Natale said he fell behind on his bills after the arrest because he was injured and out of work. He later finished law school and paid off the debts.

“Look, I had some problems but I think I’ve gotten things together,” he said. “I like to think I’m a success story.”

As for Marzilli, records show he accepted a maximum $500 donation last month from Michael Ansara, a Democratic operative from Carlisle who pleaded guilty to a federal fraud, conspiracy and embezzlement rap in 1997. He was put on two years probation for his role in a scheme to illegally divert Teamsters Union funds.

Marzilli (D-Arlington) said he will not return the contribution. “Michael pled guilty and served his sentence. I think it’s time to move on,” he said.

Murphy, meanwhile, accepted a $50 campaign donation from former state Sen. Ronald MacKenzie, who served federal jail time in the 1970s for extorting money from a New York consulting firm. Murphy said he, too, will not return the contribution.

“Ron is a friend who has paid his debt to society,” Murphy said.


Politicians back strikers in month 5

Leaders representing the county of Alameda and the State of California gathered on the picket lines at Valley Power in San Leandro on Monday to show their support to striking workers.

Workers of Valley Power in San Leandro went on strike on July 10 in protest of unfair labor practices they say the company engaged in. When the company took over Stewart and Stevenson in 2005 they revoked workers’ pension plans, health, and fringe benefits. Workers still walk the line shouting their mantra “What we want is what we had,” and on Monday they used their bullhorns to educate the greater bay area of what they say are safety hazards.

The strike has now become an opportunity for workers to bring light to their concerns about public safety. Striking workers say that in their absence, Valley Power has been using uncertified replacement workers to do repairs on dozens of ferries, fire trucks and buses.

Upon servicing a Vallejo ferry, the new Valley Power workers took three times as long, and the repairs resulted in a catastrophic failure, says Operating Engineers District 3 (OE3) representative Pete Figuredo.

“We took a stand as a government agency and are not sending busses to this facility,” said Alameda County Transit Director at large Rebecca Kaplan. “We need training and consistency. Someone with real experience will do a better job.”

John Hanley, president of the San Francisco Firefighters Department said he came to support the striking workers and help bring light to this injustice.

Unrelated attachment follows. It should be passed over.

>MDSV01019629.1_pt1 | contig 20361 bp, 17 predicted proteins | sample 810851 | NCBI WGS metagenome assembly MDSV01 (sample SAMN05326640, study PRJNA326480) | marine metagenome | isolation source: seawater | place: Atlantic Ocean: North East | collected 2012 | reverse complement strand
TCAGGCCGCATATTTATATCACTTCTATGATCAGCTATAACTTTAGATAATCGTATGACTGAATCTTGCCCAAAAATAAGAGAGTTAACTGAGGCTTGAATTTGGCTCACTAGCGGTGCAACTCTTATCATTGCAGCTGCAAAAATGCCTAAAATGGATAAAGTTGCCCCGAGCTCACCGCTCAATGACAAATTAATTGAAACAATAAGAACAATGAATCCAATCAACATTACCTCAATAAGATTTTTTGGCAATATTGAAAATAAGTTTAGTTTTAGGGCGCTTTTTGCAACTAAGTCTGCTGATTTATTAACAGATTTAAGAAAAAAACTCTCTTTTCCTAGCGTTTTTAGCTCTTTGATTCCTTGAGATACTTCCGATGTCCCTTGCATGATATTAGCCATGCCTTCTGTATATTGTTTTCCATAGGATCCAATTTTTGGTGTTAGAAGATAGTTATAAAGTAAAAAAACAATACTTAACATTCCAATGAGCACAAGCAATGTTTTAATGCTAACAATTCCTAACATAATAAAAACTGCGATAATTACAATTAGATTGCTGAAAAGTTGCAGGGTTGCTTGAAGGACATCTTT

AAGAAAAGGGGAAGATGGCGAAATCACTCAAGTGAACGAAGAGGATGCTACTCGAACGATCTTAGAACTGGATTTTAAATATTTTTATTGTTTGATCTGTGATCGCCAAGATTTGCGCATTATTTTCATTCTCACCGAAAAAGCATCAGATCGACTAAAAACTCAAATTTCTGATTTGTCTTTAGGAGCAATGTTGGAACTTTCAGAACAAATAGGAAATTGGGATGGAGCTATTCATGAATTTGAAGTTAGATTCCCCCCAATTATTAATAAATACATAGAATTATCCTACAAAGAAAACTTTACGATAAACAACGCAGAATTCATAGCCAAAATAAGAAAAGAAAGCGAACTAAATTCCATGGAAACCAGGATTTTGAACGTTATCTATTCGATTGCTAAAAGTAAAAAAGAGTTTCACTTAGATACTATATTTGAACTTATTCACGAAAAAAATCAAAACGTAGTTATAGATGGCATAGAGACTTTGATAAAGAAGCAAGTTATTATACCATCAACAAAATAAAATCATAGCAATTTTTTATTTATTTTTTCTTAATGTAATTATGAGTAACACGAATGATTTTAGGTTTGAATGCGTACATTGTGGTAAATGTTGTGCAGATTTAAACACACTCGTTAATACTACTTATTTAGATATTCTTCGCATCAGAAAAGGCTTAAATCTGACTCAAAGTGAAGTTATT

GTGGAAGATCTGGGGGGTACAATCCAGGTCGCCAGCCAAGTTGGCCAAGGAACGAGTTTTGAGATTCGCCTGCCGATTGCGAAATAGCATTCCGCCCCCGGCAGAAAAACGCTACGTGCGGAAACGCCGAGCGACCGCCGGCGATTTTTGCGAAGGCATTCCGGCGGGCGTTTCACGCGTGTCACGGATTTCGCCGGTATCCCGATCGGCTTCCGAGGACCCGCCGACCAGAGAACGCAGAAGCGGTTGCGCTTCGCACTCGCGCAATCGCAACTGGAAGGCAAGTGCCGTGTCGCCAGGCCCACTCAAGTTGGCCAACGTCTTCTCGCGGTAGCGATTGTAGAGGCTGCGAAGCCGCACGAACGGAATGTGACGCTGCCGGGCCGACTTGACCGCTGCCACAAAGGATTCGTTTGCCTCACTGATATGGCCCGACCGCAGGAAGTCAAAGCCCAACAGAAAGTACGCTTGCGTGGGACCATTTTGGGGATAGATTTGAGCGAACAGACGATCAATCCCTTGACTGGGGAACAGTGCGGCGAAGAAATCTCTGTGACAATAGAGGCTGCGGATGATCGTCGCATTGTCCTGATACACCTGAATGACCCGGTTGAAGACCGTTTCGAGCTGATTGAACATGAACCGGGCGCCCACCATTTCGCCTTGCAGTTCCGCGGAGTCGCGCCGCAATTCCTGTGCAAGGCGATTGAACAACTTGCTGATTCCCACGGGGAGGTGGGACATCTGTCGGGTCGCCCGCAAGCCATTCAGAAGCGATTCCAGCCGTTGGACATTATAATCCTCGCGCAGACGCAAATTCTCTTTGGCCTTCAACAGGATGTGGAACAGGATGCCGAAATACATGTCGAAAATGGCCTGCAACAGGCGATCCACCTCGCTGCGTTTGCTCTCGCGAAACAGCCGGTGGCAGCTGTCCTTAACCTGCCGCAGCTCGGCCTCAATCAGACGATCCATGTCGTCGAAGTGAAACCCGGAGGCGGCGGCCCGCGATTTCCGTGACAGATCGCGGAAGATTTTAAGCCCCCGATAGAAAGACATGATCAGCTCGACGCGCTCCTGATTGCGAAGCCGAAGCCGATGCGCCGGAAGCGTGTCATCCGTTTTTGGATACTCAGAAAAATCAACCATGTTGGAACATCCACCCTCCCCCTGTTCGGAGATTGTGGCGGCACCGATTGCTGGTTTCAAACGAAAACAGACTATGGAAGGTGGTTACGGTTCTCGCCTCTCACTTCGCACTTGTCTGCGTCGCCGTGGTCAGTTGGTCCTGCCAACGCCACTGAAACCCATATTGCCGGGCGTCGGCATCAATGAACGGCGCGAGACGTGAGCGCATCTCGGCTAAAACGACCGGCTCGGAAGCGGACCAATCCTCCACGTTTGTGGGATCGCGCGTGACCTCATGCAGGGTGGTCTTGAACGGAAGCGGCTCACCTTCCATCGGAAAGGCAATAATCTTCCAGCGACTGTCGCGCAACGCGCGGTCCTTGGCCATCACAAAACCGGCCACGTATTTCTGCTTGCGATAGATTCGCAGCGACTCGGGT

In the five months that the strike has endured, workers have taken part-time jobs to support themselves while they wait for a response from Valley Power. Despite letters from Mayor Santos and other civic leaders, Valley Power has not commented on the strike or discussed their plans for a resolution.

Executive Secretary-Treasurer of the California Labor Federation, Art Pulaski admonished Valley Power’s business practices which he says are a violation of federal law.

Before everyone retired back to the picket lines, California State Assembly Member Lonie Hancock shared a most passionate message of support to the crowd.

“You’re fighting for one of the hallmarks of civilization, the ability to retire with a pension and with dignity,” said Hancock. “We want to ensure safety for the people who wait for that fire truck or bus.”

Valley Power did not return phone calls by the time the Times went to press on Wednesday.


Militant UFCW local authorizes strike

Grocery and Meat workers represented by the United Food and Commercial Workers Union (UFCW) Local 555 are fighting back against Safeway, Supervalu (Albertsons), and Kroger (Fred Meyer) for their bargaining tactics. These companies just don't seem to care about what employees need to provide for themselves and their families, and are forcing them to the brink of a strike - all to justify greedy demands at the bargaining table and in the community.

UFCW Local 555 represents about 1,200 workers in the Eugene / Springfield (OR) area.
On Tuesday, November 6, 2007 the membership gathered to hear the latest update on bargaining from their committee. When the votes were counted; 96% of grocery and 100% meat workers voted to authorize a strike.

"It's time for these companies to get serious about their workers," said Jeff McDonald, Secretary Treasurer of Local 555. "We have been bargaining for over eight months now and our members, the committee, and the community are getting tired of these companies' games. The lack of respect these companies are showing their employees have forced workers to take drastic action and vote for this strike authorization."

The issues for the workers center around wages?many have seen little increase in the last five years?and maintaining meaningful and affordable health and welfare as employers attempt to shift costs to workers and their communities.

"It's time that these companies realize that it's our hard work making them record profits," said UFCW 555 member and Fred Meyer employee, Tracy Painter. "It's our sweat and tears. It's our sacrifices. And it's time that we get a 'Piece of the Pie!'"


Iron Workers v. Carpenters